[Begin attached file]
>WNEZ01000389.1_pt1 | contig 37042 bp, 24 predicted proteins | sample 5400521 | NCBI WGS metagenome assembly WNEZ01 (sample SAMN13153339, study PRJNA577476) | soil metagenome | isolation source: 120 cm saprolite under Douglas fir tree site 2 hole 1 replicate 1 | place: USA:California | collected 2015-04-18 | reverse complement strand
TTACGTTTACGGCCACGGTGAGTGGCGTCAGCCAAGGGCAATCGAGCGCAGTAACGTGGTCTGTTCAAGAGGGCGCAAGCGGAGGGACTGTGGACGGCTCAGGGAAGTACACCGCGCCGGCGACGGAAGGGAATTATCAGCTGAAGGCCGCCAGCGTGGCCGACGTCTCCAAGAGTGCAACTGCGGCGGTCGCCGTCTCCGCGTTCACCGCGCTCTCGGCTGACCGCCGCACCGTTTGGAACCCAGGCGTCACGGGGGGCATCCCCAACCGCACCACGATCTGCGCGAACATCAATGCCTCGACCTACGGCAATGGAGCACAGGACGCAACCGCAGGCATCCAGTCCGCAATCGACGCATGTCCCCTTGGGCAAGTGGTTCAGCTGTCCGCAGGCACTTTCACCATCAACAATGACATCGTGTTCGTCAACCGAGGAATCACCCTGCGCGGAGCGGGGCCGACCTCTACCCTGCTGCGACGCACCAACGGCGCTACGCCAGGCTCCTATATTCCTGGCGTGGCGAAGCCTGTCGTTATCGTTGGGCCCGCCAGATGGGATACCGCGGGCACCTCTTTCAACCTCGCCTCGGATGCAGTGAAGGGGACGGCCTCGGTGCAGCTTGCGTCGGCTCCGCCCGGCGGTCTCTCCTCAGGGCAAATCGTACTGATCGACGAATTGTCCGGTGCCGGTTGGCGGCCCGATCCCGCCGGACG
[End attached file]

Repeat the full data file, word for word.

>WNEZ01000389.1_pt1 | contig 37042 bp, 24 predicted proteins | sample 5400521 | NCBI WGS metagenome assembly WNEZ01 (sample SAMN13153339, study PRJNA577476) | soil metagenome | isolation source: 120 cm saprolite under Douglas fir tree site 2 hole 1 replicate 1 | place: USA:California | collected 2015-04-18 | reverse complement strand
TTACGTTTACGGCCACGGTGAGTGGCGTCAGCCAAGGGCAATCGAGCGCAGTAACGTGGTCTGTTCAAGAGGGCGCAAGCGGAGGGACTGTGGACGGCTCAGGGAAGTACACCGCGCCGGCGACGGAAGGGAATTATCAGCTGAAGGCCGCCAGCGTGGCCGACGTCTCCAAGAGTGCAACTGCGGCGGTCGCCGTCTCCGCGTTCACCGCGCTCTCGGCTGACCGCCGCACCGTTTGGAACCCAGGCGTCACGGGGGGCATCCCCAACCGCACCACGATCTGCGCGAACATCAATGCCTCGACCTACGGCAATGGAGCACAGGACGCAACCGCAGGCATCCAGTCCGCAATCGACGCATGTCCCCTTGGGCAAGTGGTTCAGCTGTCCGCAGGCACTTTCACCATCAACAATGACATCGTGTTCGTCAACCGAGGAATCACCCTGCGCGGAGCGGGGCCGACCTCTACCCTGCTGCGACGCACCAACGGCGCTACGCCAGGCTCCTATATTCCTGGCGTGGCGAAGCCTGTCGTTATCGTTGGGCCCGCCAGATGGGATACCGCGGGCACCTCTTTCAACCTCGCCTCGGATGCAGTGAAGGGGACGGCCTCGGTGCAGCTTGCGTCGGCTCCGCCCGGCGGTCTCTCCTCAGGGCAAATCGTACTGATCGACGAATTGTCCGGTGCCGGTTGGCGGCCCGATCCCGCCGGACG